This anniversary points us to the close of our ministry. How short the period since we were assembled in this house on a similar occasion! We are borne, imperceptibly, down the stream of life. How many of our fellow-citizens who were here one year ago will be here no more! The end of our labors approaches with unabating—yea, I had almost said, with increased rapidity. The death of five of our fellow-servants the year past, calls us to keep in mind the account we must render of our stewardship. 13 They have finished their course, and are gone, we hope, from long and eminent usefulness, to the rewards of the faithful. A loud call this to increased fidelity in the service of our master. And to this there are many and powerful motives. The honor of the glorious Redeemer—the good of civil society—the salvation of immortal souls, and a bright crown of glory to ourselves:–These are motives to diligence and fidelity in the work assigned us. Though briars and thorns may be in our path, yet if we run well we shall obtain the prize. The devil may possibly cast some of us into prison, and we may have tribulation ten days, yet “He that holdeth the seven stars in his right hand, who walketh in the midst of the seven golden candlesticks,” hath said, “Be thou faithful unto death, and I will give thee a crown of life.” 14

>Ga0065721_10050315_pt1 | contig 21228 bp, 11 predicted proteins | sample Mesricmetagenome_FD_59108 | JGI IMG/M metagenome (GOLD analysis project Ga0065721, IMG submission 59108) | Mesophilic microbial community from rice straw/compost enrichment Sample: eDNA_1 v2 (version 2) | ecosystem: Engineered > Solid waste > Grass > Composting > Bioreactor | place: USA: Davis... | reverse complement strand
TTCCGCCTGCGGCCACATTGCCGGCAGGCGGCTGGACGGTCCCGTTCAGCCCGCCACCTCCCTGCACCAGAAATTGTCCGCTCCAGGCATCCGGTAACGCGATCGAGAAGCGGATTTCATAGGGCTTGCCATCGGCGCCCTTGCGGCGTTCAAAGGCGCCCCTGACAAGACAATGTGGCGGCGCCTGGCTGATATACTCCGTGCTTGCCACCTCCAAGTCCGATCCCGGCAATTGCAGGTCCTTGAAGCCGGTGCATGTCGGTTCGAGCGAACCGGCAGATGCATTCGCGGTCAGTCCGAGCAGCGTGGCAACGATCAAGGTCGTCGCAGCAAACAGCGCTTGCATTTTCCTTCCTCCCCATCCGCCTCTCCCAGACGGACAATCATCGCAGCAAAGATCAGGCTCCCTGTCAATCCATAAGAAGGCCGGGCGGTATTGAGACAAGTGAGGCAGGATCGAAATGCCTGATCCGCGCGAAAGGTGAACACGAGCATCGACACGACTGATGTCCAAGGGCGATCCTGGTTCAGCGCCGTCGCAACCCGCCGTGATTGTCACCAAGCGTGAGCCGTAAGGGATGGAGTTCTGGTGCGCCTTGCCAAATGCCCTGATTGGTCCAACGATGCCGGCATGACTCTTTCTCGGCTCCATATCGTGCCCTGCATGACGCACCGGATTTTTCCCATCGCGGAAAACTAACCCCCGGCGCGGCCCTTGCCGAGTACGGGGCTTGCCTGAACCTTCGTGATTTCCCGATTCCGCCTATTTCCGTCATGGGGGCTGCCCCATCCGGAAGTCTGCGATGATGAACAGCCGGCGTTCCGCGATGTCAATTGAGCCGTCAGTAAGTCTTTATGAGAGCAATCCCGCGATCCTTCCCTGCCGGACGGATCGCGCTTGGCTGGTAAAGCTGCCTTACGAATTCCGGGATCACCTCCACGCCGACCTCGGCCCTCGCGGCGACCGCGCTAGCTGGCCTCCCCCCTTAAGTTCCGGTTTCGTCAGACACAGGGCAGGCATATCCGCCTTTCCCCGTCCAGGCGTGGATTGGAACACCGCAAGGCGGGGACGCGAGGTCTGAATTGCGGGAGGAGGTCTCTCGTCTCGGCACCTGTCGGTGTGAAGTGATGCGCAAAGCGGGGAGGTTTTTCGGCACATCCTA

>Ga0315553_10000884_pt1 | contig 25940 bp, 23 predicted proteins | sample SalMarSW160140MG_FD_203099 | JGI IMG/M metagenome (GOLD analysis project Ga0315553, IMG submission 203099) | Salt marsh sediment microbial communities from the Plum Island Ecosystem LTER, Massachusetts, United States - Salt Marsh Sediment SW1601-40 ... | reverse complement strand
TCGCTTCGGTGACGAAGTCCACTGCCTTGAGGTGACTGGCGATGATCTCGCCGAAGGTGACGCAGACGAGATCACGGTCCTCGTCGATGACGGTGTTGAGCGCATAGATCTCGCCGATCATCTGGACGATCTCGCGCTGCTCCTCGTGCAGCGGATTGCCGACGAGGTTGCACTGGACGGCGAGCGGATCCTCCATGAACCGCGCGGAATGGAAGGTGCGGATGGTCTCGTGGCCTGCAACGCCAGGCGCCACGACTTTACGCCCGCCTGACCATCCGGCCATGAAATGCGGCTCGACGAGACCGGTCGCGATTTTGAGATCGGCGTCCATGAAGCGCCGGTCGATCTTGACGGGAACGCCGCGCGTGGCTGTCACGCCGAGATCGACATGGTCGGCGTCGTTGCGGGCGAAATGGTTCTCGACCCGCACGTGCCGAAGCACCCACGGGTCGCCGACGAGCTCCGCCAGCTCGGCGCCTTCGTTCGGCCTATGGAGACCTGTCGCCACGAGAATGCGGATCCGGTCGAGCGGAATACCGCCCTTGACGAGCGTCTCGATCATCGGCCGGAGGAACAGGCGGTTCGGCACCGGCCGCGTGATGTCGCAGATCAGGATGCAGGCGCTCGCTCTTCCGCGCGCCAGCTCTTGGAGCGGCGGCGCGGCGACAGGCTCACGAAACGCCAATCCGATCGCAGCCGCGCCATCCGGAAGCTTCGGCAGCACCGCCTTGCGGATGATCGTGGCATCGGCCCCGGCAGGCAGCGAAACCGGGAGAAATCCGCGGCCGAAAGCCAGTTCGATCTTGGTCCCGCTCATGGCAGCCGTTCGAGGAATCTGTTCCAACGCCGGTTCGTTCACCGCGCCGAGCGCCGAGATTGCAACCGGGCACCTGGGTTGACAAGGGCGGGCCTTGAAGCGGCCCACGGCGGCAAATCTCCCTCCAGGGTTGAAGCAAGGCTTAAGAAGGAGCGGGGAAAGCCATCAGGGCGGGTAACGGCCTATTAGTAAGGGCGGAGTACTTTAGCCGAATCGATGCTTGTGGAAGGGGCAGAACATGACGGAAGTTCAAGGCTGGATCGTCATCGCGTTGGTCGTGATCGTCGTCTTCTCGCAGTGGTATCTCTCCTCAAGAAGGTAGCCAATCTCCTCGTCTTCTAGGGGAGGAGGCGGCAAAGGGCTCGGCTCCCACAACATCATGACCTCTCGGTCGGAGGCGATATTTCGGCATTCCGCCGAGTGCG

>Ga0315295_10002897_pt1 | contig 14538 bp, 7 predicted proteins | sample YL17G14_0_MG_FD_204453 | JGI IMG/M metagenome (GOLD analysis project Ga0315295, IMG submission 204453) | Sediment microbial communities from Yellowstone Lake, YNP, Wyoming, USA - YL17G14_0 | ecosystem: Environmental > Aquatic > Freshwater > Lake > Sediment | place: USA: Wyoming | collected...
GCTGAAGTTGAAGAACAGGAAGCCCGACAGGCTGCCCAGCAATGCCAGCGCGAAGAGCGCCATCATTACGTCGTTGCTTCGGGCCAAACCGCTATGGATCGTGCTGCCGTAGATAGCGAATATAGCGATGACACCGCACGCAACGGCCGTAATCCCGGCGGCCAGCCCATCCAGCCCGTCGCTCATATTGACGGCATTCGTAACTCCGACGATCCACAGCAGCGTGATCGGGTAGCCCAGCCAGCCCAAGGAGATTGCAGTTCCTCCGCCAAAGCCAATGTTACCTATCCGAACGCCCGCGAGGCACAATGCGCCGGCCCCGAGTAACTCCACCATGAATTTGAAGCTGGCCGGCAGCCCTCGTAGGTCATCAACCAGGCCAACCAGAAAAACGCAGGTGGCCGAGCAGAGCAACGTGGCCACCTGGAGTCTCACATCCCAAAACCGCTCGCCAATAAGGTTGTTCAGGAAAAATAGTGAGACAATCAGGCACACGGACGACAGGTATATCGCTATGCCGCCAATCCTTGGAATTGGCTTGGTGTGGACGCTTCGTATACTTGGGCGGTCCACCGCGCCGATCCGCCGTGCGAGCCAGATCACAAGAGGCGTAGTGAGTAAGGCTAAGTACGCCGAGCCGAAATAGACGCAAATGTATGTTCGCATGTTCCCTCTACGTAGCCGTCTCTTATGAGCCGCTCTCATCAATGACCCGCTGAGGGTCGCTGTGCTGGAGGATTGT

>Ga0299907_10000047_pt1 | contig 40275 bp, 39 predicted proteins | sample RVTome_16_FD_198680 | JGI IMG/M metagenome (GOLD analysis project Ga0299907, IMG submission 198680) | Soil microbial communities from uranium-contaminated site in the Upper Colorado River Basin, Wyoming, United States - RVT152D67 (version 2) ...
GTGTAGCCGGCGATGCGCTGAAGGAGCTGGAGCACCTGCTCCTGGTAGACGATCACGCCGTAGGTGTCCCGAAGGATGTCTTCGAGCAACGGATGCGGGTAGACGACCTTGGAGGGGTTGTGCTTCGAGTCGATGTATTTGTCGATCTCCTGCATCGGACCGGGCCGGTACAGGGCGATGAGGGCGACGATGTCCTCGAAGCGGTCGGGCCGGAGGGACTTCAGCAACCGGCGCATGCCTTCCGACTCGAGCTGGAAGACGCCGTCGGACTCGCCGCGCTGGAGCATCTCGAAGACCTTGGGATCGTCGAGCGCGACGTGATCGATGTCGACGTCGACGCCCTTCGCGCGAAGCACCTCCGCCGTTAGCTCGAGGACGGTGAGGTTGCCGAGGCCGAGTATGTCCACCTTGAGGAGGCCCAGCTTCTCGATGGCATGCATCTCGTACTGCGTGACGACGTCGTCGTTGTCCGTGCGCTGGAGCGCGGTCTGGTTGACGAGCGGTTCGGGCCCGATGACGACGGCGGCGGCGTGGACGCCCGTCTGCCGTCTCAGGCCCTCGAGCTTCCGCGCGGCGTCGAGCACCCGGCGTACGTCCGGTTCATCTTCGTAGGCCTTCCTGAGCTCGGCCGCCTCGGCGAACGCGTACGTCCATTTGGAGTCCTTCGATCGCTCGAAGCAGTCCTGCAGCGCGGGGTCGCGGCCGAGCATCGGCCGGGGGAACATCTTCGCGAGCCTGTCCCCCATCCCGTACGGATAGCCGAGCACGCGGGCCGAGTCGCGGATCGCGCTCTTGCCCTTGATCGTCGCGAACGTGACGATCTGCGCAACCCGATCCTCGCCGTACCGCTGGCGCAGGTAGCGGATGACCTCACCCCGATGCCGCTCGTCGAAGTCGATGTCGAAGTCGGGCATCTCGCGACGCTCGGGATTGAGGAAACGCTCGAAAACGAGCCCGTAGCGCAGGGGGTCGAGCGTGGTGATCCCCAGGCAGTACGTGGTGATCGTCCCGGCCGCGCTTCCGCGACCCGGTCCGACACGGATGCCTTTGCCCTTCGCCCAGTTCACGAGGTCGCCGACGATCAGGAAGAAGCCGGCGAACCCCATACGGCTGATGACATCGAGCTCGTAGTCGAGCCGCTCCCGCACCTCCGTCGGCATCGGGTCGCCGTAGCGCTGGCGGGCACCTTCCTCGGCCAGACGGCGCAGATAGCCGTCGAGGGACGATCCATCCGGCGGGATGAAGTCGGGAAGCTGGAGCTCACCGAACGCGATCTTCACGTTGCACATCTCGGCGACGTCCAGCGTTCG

Finally. The citizens, at large, may draw instruction from our subject. If such be the character of a good ruler, and so important the benefits of his administration, then a wise people will feel their dependence upon God for good rulers. And in electing to office they will be influenced by the fear of God, and a regard to the public interest. By a wise election of good and faithful men to the first offices, we have been, hitherto, preserved. We hold an elevated rank in point of privileges, and have abundant cause of gratitude that we have our judges as at the first, and our counselors as at the beginning. That Connecticut may never be destitute of men of ‘an excellent spirit,’ to fill the first offices, will be the devout wish and the earnest prayer of every wise and virtuous citizen.

While the good people of the state are sensible of their invaluable privileges, may they have wisdom and firmness to defend them. May they, above all, and first of all, choose the fear of God, cordially embracing the gospel of his Son. While such a course will afford them the best security for the continuance of their civil rights, it will present a safe barrier against the terrors of death, and prepare them for the beatific joys of saints and angels above.